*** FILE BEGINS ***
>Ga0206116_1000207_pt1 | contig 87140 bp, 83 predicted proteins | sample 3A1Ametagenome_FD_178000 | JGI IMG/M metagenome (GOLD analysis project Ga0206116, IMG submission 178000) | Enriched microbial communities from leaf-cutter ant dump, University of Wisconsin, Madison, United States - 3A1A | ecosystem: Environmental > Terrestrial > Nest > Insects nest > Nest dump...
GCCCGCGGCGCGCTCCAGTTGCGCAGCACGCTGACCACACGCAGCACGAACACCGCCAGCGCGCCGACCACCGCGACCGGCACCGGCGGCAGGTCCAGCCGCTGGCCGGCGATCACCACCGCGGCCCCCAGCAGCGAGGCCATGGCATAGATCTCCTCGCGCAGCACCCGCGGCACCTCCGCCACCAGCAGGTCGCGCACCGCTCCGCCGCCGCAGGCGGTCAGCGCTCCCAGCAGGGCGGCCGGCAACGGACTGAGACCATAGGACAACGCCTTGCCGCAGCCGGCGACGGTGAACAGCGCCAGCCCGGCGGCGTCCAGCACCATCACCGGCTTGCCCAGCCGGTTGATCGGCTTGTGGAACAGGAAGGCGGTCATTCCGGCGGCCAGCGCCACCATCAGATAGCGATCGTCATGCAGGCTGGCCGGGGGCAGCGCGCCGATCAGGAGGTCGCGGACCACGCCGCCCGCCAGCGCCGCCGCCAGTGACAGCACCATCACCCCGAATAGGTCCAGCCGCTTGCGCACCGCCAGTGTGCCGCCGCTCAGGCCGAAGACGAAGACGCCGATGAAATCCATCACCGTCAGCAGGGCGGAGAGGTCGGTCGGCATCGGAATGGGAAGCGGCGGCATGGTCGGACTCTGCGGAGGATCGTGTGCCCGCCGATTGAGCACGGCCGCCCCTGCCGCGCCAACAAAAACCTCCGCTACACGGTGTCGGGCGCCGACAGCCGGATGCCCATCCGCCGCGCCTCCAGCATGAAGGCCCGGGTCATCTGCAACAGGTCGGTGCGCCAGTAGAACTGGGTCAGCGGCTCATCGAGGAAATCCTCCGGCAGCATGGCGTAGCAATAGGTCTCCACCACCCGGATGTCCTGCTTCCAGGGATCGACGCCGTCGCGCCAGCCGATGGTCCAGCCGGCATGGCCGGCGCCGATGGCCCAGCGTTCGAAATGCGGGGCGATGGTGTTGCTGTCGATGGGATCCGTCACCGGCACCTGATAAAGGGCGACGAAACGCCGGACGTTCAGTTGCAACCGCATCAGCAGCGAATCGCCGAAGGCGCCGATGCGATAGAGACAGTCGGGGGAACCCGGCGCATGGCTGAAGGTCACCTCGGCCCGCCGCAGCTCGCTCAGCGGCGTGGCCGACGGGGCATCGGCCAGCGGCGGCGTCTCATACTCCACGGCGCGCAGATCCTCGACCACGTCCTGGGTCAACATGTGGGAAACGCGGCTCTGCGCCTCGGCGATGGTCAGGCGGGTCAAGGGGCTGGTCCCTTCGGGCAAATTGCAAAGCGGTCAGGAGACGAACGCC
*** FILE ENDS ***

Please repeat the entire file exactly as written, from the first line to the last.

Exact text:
>Ga0206116_1000207_pt1 | contig 87140 bp, 83 predicted proteins | sample 3A1Ametagenome_FD_178000 | JGI IMG/M metagenome (GOLD analysis project Ga0206116, IMG submission 178000) | Enriched microbial communities from leaf-cutter ant dump, University of Wisconsin, Madison, United States - 3A1A | ecosystem: Environmental > Terrestrial > Nest > Insects nest > Nest dump...
GCCCGCGGCGCGCTCCAGTTGCGCAGCACGCTGACCACACGCAGCACGAACACCGCCAGCGCGCCGACCACCGCGACCGGCACCGGCGGCAGGTCCAGCCGCTGGCCGGCGATCACCACCGCGGCCCCCAGCAGCGAGGCCATGGCATAGATCTCCTCGCGCAGCACCCGCGGCACCTCCGCCACCAGCAGGTCGCGCACCGCTCCGCCGCCGCAGGCGGTCAGCGCTCCCAGCAGGGCGGCCGGCAACGGACTGAGACCATAGGACAACGCCTTGCCGCAGCCGGCGACGGTGAACAGCGCCAGCCCGGCGGCGTCCAGCACCATCACCGGCTTGCCCAGCCGGTTGATCGGCTTGTGGAACAGGAAGGCGGTCATTCCGGCGGCCAGCGCCACCATCAGATAGCGATCGTCATGCAGGCTGGCCGGGGGCAGCGCGCCGATCAGGAGGTCGCGGACCACGCCGCCCGCCAGCGCCGCCGCCAGTGACAGCACCATCACCCCGAATAGGTCCAGCCGCTTGCGCACCGCCAGTGTGCCGCCGCTCAGGCCGAAGACGAAGACGCCGATGAAATCCATCACCGTCAGCAGGGCGGAGAGGTCGGTCGGCATCGGAATGGGAAGCGGCGGCATGGTCGGACTCTGCGGAGGATCGTGTGCCCGCCGATTGAGCACGGCCGCCCCTGCCGCGCCAACAAAAACCTCCGCTACACGGTGTCGGGCGCCGACAGCCGGATGCCCATCCGCCGCGCCTCCAGCATGAAGGCCCGGGTCATCTGCAACAGGTCGGTGCGCCAGTAGAACTGGGTCAGCGGCTCATCGAGGAAATCCTCCGGCAGCATGGCGTAGCAATAGGTCTCCACCACCCGGATGTCCTGCTTCCAGGGATCGACGCCGTCGCGCCAGCCGATGGTCCAGCCGGCATGGCCGGCGCCGATGGCCCAGCGTTCGAAATGCGGGGCGATGGTGTTGCTGTCGATGGGATCCGTCACCGGCACCTGATAAAGGGCGACGAAACGCCGGACGTTCAGTTGCAACCGCATCAGCAGCGAATCGCCGAAGGCGCCGATGCGATAGAGACAGTCGGGGGAACCCGGCGCATGGCTGAAGGTCACCTCGGCCCGCCGCAGCTCGCTCAGCGGCGTGGCCGACGGGGCATCGGCCAGCGGCGGCGTCTCATACTCCACGGCGCGCAGATCCTCGACCACGTCCTGGGTCAACATGTGGGAAACGCGGCTCTGCGCCTCGGCGATGGTCAGGCGGGTCAAGGGGCTGGTCCCTTCGGGCAAATTGCAAAGCGGTCAGGAGACGAACGCC